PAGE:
Final-year student Mr Chan Man Yau, Joseph, shared about his experience as a participant at the International Genetically Engineered Machine competition. His team clinched a gold medal.
Artificial life, genetic engineering, micro-organisms, microscopes and zealous biologists in their lab coats are what come to mind whenever the term “synthetic biology” is mentioned. So it was rather strange to find a physics major joining life science, chemistry and pharmacy majors in the International Genetically Engineered Machine (iGEM) competition. iGEM is a premier international synthetic biology competition for students held annually in Boston, USA. There were 5600 participants from 42 countries last year. The goal was to create novel and applicable biological systems through the use of standardized DNA parts (BioBricks) and synthesizing new ones. The teams made their submissions and then gathered to present their works.
For the past two years, the Special Programme in Science (SPS) have organised teams to represent NUS in the undergraduate category of the competition. My team comprised of third- and final-year students. We aimed to develop a bacterial ‘radar system’ that could diagnose, locate and invade a broad range of human cancers. Our system is ‘persuaded’ to move towards the high lactate concentrations of cancer tumours. Cancer cell markers were then used to target and invade the cancer cells with the bacteria literally forcing its way in. Compared to chemotherapy and radiotherapy, this approach is more specific and does not require specialised equipment for administration. Considering the short nine months given for project preparation, we had been remarkably successful in generating new BioBricks for this system, as well as understanding its behavior.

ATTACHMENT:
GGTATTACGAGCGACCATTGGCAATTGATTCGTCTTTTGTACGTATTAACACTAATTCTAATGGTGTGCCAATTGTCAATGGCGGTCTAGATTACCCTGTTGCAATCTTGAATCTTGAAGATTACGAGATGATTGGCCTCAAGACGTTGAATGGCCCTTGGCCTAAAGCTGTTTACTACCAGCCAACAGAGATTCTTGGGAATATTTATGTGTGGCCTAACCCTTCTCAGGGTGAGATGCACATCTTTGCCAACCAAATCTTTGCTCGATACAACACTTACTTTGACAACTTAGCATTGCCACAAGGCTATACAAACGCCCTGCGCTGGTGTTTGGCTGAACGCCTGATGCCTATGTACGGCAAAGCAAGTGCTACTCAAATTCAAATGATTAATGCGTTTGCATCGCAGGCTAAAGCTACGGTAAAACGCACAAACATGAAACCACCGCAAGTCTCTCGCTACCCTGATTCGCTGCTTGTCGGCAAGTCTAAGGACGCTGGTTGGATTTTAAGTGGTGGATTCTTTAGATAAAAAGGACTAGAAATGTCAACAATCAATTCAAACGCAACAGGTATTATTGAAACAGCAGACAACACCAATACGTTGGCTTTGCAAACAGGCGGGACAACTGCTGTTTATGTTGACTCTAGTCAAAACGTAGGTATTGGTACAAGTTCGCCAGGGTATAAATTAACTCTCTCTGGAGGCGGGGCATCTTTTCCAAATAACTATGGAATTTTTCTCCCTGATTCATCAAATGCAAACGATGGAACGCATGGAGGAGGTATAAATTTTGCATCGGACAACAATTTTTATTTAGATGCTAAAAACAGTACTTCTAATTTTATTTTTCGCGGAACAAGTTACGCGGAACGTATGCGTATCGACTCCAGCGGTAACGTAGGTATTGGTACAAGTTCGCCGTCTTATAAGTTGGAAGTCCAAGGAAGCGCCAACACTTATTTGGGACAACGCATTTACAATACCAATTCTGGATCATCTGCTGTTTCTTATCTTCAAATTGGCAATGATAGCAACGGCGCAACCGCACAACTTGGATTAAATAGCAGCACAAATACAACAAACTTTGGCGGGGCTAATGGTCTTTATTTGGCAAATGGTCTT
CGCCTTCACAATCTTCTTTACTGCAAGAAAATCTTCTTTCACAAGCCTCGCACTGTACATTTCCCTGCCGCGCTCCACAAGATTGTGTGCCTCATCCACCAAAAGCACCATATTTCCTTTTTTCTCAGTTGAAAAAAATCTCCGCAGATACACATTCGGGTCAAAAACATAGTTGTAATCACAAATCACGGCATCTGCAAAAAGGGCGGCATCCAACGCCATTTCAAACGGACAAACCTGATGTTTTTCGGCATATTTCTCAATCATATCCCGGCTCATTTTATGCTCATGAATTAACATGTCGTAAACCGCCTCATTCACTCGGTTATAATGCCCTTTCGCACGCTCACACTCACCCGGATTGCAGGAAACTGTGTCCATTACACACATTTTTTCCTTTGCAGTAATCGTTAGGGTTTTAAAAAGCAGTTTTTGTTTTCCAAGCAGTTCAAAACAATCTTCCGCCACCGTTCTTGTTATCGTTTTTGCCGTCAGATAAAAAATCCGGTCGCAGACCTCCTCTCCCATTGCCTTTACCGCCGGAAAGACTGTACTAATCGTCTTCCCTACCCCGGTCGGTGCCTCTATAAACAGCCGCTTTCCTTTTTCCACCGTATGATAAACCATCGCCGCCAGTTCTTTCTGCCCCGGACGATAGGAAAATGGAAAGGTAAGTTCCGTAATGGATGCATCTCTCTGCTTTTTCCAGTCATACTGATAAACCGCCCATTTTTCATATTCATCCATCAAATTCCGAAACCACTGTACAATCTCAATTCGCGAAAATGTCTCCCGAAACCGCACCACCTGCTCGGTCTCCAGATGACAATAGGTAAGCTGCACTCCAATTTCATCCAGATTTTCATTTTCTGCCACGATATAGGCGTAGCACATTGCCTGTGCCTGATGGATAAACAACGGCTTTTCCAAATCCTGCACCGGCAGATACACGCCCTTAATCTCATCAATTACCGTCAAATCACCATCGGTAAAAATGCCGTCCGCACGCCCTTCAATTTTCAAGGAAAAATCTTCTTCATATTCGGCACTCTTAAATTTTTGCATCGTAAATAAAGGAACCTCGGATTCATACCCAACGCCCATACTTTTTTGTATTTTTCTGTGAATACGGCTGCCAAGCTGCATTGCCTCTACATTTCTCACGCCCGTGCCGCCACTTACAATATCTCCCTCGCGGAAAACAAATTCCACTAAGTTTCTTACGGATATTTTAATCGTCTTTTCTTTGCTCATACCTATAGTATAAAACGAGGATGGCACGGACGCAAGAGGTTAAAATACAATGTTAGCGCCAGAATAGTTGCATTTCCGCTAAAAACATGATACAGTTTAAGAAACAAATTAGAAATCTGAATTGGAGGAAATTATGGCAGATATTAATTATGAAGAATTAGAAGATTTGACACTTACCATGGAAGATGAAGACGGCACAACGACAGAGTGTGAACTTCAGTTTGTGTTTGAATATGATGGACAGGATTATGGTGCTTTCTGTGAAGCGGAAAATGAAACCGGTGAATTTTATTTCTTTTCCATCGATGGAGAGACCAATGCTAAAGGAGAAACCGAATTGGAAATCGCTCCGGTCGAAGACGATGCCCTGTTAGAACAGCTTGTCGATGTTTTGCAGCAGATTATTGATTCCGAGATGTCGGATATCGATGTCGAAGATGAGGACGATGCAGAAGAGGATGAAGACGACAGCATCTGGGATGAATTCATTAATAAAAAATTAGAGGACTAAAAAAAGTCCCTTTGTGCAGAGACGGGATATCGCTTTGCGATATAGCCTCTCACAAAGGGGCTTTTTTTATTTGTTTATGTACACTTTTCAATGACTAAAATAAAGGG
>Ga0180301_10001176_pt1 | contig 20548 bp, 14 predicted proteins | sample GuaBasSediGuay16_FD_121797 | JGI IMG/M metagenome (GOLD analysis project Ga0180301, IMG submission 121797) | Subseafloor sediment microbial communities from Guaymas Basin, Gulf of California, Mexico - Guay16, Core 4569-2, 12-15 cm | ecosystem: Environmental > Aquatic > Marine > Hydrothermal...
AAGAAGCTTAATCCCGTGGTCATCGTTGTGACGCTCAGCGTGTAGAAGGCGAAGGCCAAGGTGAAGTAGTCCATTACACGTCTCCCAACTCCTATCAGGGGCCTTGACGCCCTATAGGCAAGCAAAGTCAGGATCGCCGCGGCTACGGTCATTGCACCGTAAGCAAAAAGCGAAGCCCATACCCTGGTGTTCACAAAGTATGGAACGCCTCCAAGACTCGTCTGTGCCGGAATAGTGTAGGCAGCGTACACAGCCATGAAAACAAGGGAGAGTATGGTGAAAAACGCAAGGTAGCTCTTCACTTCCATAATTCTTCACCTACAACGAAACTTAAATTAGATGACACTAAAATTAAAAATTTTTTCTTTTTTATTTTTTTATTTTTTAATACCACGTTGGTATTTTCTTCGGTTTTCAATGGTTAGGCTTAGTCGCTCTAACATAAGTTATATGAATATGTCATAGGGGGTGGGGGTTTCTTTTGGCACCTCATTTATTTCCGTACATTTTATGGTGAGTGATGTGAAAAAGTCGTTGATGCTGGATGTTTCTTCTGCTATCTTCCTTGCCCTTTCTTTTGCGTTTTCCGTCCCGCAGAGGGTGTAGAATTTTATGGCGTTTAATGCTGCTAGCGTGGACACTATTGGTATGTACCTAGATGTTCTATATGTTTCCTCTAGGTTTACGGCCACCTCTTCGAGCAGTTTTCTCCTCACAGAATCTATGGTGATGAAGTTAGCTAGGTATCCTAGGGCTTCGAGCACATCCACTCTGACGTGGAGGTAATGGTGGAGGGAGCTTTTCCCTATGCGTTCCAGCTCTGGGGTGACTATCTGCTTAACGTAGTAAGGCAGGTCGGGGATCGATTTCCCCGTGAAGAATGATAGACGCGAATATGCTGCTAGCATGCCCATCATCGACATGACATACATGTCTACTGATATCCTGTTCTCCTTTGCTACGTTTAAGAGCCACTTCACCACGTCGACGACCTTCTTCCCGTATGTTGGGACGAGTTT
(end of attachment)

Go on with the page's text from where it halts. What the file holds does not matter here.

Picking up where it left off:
Back to the oddity of having yours truly in this clearly biological undertaking, especially since my research focus is on meteorology (something different). As it turns out, synthetic biology is a huge playground for physicists. Many processes inside and outside of bacteria can be modelled using diffusion-reaction and diffusionadvection dynamics as first approximations, respectively. My role was to model these dynamics using a C-based approach. What I learned from A/P Paul Lim’s module on Computational Methods in Physics became useful. It is surprisingly difficult to model intrabacteria dynamics by conventional methods due to the tiny size of the bacteria (solving for diffusion by forward-time central-space method requires time steps of the order of 10-7 s).
Perhaps the biggest ‘physics’ challenge is to work out the constants or parametrisations of the processes in the bacteria. Processes within bacteria are typically understood qualitatively, but to figure out the mathematical and numerical details of bacterial processes from the literature requires great effort. Physics majors have an advantage in this field. We intuitively know if the model is generating sensible data, and have a firm foundation in the mathematics involved in modelling. Knowledge in numerical techniques (I strongly recommend Prof Wang Jiansheng’s module on Numerical Recipes with Applications) helps: we can search for the best parameters for the modelled processes (eg, conjugate gradient, variational Monte Carlo).
I enjoyed myself during the iGEM competition. Boston trip aside, we often met and collaborated with teams from other countries. Furthermore, it was fascinating to witness the model I constructed taking shape, and to know how my other team-mates worked. I strongly recommend physics majors to join iGEM.